How to Install and Remove a Bushing
Bushings are an indispensable component of power transmission, allowing for a flexible drive system. The simple system to install and remove a bushing allows us to quickly change sprockets, sheaves, and pulleys – among other things – from one shaft size to another. They also allow us to make modifications quickly and efficiently. Some specialty bushings even accommodate splined or keyless shafts.
Whether through regular maintenance or the replacement of its companion item, proper installation of a bushing can affect all other components within the drive. Incorrect installation can cause excessive vibrations, increased run-out, or breakage of the mating part, inevitably damaging components and the shaft it engages. At this point, increased downtime and – if the mating shaft is harmed – potentially bigger and costlier issues arise.
Let’s outline the steps you’ll need to take to install split-taper, QD, and taper-lock bushings properly, and then discuss a straightforward removal process you can execute quickly.
Time to prepare your bushing
Please note: NEVER USE ANTI-SEIZE DURING INSTALLATION
Use of anti-seize leads to bushings seating deeper within the mating part, leading to breakage of the mating part.
Begin by confirming that your shafting is within tolerance. You can do this by consulting the table below:
It’s essential to clean all involved parts thoroughly: the shaft, the bushing bore, and OD, as well as the component bore (that of your sprocket or sheave). As mentioned above, bushings work through friction and force, so foreign matter on any of these surfaces will inhibit the ability to work correctly. Remove all dust, dirt, paint, oil, and grease.
Installation of your bushing
Follow these steps for proper installation:
- Insert the bushing into the component hub and align the bushing’s non-threaded holes to its counterpart’s threaded ones. The threaded holes on the bushing will be utilized during removal. *QD bushings can be mounted two ways, standard or reverse mount.*
- Insert the bolts through the bushing’s non-threaded hole then thread into your counterpart by hand, leaving the assembly loose.
- Install the key onto the shaft and mount assembly as desired. Tighten the set-screw over the key to keep it in place once final drive alignments are complete.
- Alternate tightening your bolts gradually until specific torque values are reached. This progressive tightening allows the bushing to seat correctly and squarely.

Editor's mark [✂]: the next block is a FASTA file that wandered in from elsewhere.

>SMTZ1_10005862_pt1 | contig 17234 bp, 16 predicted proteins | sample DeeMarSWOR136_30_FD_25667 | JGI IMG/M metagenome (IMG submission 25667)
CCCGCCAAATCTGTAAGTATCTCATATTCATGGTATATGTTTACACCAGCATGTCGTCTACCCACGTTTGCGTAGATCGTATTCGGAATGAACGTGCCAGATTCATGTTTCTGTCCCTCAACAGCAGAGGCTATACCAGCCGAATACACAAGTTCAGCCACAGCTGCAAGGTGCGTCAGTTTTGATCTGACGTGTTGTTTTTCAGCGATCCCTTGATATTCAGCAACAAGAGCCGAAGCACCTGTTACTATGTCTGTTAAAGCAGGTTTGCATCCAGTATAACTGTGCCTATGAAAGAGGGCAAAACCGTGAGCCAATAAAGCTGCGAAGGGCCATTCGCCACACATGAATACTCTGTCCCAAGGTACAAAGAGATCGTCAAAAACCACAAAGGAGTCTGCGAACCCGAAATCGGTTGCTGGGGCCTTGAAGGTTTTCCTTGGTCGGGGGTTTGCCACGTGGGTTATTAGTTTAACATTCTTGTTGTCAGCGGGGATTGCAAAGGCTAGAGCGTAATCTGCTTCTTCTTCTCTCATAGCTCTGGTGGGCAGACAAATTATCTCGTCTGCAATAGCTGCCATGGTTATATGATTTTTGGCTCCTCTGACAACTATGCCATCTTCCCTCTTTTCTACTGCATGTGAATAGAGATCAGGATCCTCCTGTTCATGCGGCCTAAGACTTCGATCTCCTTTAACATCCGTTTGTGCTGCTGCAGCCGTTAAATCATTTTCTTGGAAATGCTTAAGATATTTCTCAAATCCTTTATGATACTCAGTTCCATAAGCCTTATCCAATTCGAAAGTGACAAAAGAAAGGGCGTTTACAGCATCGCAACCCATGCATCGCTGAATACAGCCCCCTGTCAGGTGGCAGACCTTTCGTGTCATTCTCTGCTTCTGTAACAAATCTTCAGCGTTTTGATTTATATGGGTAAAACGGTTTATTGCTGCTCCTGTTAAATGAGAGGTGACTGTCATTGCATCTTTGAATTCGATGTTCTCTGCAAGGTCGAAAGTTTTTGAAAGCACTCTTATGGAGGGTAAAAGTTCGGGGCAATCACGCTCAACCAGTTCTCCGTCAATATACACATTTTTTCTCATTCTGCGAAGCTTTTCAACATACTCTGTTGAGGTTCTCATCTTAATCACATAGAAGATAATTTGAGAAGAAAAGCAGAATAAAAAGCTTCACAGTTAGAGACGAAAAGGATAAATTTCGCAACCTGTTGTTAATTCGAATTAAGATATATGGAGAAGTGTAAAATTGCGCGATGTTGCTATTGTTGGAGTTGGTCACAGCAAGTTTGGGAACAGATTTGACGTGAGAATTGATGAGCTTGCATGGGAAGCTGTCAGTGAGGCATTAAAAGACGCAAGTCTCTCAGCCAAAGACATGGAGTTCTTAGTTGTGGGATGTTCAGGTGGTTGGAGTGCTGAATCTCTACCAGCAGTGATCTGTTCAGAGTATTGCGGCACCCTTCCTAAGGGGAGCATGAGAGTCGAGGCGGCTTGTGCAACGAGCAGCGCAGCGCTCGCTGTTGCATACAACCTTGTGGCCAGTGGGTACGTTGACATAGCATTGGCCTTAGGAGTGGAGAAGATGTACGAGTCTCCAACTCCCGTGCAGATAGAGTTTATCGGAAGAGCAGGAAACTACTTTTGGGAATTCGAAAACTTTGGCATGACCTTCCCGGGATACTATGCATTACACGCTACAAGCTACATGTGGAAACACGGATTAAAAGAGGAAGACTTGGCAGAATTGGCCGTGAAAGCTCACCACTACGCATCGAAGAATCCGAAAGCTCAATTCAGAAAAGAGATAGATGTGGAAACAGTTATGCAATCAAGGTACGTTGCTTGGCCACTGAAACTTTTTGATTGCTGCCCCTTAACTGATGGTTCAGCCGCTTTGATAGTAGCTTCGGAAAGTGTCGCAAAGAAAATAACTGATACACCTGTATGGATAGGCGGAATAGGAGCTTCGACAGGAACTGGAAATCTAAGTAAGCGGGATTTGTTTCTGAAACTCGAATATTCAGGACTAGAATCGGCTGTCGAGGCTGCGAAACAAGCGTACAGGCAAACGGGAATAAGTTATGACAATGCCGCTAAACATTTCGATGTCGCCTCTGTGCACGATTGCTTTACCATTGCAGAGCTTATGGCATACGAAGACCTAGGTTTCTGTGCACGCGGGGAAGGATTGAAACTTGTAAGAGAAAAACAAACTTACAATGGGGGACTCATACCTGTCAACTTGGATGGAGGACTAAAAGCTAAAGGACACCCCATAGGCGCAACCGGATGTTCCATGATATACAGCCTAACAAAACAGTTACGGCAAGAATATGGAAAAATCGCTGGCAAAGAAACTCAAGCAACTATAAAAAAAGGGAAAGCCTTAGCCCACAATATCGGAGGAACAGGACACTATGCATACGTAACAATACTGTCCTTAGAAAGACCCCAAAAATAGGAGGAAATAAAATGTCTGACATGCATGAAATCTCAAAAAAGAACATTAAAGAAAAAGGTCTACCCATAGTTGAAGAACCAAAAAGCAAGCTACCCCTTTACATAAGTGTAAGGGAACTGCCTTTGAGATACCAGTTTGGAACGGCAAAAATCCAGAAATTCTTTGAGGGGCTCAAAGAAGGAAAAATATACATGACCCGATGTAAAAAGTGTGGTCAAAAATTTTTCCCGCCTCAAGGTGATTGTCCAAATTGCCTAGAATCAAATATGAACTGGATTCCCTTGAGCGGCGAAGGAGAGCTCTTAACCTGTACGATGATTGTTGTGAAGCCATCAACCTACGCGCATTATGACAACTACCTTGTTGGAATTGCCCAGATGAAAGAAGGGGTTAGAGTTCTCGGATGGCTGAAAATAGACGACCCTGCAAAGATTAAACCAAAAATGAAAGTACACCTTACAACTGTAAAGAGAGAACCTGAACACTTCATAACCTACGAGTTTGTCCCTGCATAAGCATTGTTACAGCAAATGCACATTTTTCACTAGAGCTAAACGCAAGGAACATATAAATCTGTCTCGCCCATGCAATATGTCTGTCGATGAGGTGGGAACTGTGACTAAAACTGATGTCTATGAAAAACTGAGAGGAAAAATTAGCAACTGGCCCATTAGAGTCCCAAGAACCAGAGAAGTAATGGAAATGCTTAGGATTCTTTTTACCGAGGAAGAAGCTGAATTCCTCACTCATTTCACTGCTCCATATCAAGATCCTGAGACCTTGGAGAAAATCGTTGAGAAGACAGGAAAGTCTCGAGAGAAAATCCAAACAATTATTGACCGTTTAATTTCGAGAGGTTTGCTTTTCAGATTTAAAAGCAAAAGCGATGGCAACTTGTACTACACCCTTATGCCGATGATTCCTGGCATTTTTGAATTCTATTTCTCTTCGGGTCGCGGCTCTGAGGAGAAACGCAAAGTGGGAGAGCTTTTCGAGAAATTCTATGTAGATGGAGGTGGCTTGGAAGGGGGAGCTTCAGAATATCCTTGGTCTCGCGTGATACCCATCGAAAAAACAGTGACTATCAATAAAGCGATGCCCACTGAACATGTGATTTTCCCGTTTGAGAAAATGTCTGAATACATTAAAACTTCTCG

Please note: A GAP SHOULD REMAIN AT ALL TIMES BETWEEN COMPONENT HUB AND (QD/SPLIT-TAPER) BUSHING FLANGE
THE FOLLOWING STEPS ARE FOR TAPER-LOCK BUSHINGS ONLY:
- On bushings 3535 and larger, drive the bushing into the hub using a rubber mallet and block. Switch between tightening the screws and hammering the bushing until the torque on the screws is the same before and after hammering.
- Fill all unoccupied holes with grease to exclude contaminants and reduce corrosion. This is a preventative measure rather than a performance-related one.
Easy bushing removal
The first step in removal is to loosen and remove all screws or bolts from your assembly. Once separated, take and thread them into the removal holes in the bushing. Alternately tighten to remove the bushing. If either the QD or split-taper bushing is challenging to remove, place a wedge between the bushing flange and component hub.
Common mistakes during installation
- Over-torquing bushing hardware. Mentioned above, by using a torque wrench, you’re applying the exact torque required to mount a bushing to its mating part accurately. Otherwise, the potential to over-torque is very real and may cause a failure.
- Using an anti-seize compound or lubricant on mounting surfaces or hardware. Similar to over-torquing, using either of these will cause the bushing to seat deeper within the mating part, putting increased stress on both components.
- Swapping the split washer for a flat washer. Split washers allow some bite into the fastener and the bushing, preventing the bolt from backing out. Flat washers do not provide this benefit.
- Not progressively tightening bushing hardware. By fully torquing one bolt, instead of alternately and increasingly tightening, this causes the bushing to become inaccurately seated within the mating part. This causes misalignment and will affect efficiency, as well as damaging any number of components.